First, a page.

"Whether they’re Republican, Democrat or vegetarian ... I want to encourage them to think deeply about this and pursue it."
Caroline Hastings is a Plan II/liberal arts senior and says, “I thought I understood the complexity of a political campaign, but I was still taken aback by the sheer magnitude of the operation. Every part of a campaign works in complete harmony with one another and must be briefed on the activities of the other departments. Mr. Rove would go through the list of all the meetings he would have to attend weekly. The scale of organization required to manage these networks of individuals gave me a renewed appreciation for campaign operation in general.”
Rove says, “I wanted students to hear from people on both sides of the aisle who had subject-matter expertise. I wanted to be very rigorous about this, so each week has a topic such as strategy or polling or debates with required readings and a problem exercise each student would have to devise a solution to.
“I particularly wanted to have guests who would be subtle role models for students,” Rove says. “Maria Cino was the first woman to head the Congressional Campaign Committee for either Republicans or Democrats. Sara Fagen was the first woman to lead the White House political office. Donna Brazile — the first person of color to head a major political party. A lot of people don’t understand this, but after Hurricane Katrina, one of the first people to call the White House and say, ‘Can I help?’ was Donna Brazile. She and I do a lot of joint speeches together, and she’ll say, ‘Karl and I worked closely on Katrina, and George Bush spent $15 billion on levies because I told him to.’” Rove lowers his voice and says good-naturedly, “That’s not exactly true, but it sounds good.”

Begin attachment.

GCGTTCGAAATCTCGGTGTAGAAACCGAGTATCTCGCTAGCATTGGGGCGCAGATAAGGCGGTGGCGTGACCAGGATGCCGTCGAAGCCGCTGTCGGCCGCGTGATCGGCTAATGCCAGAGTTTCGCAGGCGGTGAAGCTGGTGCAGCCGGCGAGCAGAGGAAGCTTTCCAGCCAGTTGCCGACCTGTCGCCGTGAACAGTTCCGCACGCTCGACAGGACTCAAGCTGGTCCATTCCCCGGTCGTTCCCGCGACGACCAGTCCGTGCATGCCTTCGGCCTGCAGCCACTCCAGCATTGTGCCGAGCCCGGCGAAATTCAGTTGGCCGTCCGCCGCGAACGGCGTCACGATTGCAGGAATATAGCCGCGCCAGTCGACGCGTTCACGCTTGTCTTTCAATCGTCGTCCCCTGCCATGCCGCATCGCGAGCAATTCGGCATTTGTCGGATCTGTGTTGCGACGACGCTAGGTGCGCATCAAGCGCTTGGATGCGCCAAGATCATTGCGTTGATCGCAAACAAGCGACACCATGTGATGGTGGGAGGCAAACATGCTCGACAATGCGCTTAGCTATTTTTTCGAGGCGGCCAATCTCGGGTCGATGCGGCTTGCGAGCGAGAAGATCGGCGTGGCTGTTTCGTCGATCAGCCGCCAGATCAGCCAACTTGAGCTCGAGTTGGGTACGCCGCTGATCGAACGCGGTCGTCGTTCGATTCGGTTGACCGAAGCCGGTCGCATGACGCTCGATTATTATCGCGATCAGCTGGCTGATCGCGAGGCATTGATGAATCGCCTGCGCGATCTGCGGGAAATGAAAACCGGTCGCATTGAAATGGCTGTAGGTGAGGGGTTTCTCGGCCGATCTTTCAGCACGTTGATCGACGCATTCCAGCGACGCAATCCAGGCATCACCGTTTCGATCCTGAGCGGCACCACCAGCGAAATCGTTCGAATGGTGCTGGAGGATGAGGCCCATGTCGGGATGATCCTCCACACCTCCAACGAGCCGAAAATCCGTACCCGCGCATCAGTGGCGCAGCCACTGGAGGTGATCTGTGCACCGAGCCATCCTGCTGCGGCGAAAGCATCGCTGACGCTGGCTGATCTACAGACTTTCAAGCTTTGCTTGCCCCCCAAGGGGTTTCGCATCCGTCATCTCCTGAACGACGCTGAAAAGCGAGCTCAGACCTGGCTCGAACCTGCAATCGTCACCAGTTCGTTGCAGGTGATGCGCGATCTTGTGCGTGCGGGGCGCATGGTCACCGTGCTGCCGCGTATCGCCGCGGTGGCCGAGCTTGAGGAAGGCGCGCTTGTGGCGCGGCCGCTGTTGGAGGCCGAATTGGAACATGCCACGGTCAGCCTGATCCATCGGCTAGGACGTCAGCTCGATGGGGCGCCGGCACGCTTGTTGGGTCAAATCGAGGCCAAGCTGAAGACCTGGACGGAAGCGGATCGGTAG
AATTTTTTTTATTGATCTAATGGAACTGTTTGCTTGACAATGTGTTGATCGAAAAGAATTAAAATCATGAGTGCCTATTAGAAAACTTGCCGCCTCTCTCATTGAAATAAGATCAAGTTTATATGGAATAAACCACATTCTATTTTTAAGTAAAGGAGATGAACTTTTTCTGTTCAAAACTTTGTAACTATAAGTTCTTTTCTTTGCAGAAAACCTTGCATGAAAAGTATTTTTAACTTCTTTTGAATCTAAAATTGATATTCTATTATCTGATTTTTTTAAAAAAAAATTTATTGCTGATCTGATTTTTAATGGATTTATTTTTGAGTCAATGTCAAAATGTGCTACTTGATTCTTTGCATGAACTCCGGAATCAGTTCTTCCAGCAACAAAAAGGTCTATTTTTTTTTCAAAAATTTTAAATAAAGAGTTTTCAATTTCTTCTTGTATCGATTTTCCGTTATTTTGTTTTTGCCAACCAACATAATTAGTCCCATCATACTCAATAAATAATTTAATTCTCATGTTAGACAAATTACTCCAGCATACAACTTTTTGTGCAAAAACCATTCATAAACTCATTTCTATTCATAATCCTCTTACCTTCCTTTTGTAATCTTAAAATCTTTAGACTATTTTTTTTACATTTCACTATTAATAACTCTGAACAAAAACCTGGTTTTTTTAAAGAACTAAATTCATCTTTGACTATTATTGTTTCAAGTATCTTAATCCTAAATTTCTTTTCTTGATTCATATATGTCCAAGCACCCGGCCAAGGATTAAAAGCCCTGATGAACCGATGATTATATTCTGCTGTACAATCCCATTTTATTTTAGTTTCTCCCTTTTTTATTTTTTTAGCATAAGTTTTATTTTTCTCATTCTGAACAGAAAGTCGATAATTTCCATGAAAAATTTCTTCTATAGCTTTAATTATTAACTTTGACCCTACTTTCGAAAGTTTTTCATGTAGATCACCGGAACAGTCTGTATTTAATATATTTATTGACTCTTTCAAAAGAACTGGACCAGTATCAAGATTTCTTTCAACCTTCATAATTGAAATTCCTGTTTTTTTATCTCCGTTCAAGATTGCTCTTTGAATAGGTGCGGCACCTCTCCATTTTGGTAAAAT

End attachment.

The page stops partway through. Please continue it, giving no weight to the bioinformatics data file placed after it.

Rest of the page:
He also put the married odd couple of James Carville (Democrat) and Mary Matalin (Republican) in the hot seat for his students to interview, as well as Axelrod, “who did a superb job on messaging and is a wonderful human being,” Rove says.
Speaking of his Democratic friends, Rove says, “We were fierce partisans back when we were fierce partisans, and I’m sure today if we found ourselves on the field of battle someplace we’d be doing battle again, but there’s no need to be hateful about it. You can be friends.” What’s more, he says, at the level of most of the guests in this class, “You do this once or twice — a set of gubernatorial campaigns and a presidential campaign or two — and then you don’t do it again.”
To keep all these plates spinning, two teaching assistants and a research intern scurry in the background, advancing PowerPoint slides, playing video clips, connecting Zoom guests.
On this day, the guest is Rove’s own lawyer, Robert Barnett, who has negotiated two book deals and a Fox News contract for him, and who also represents George W. Bush, Laura Bush and Dick Cheney, but has handled book deals for Bill and Hillary Clinton and Obama. But he was not brought in for any of that. Rather he was invited because today’s topic is debates, and Barnett has been largely in the debate preparation business for decades, working to elect Democrats by playing the part of their Republican opponents during debate rehearsals.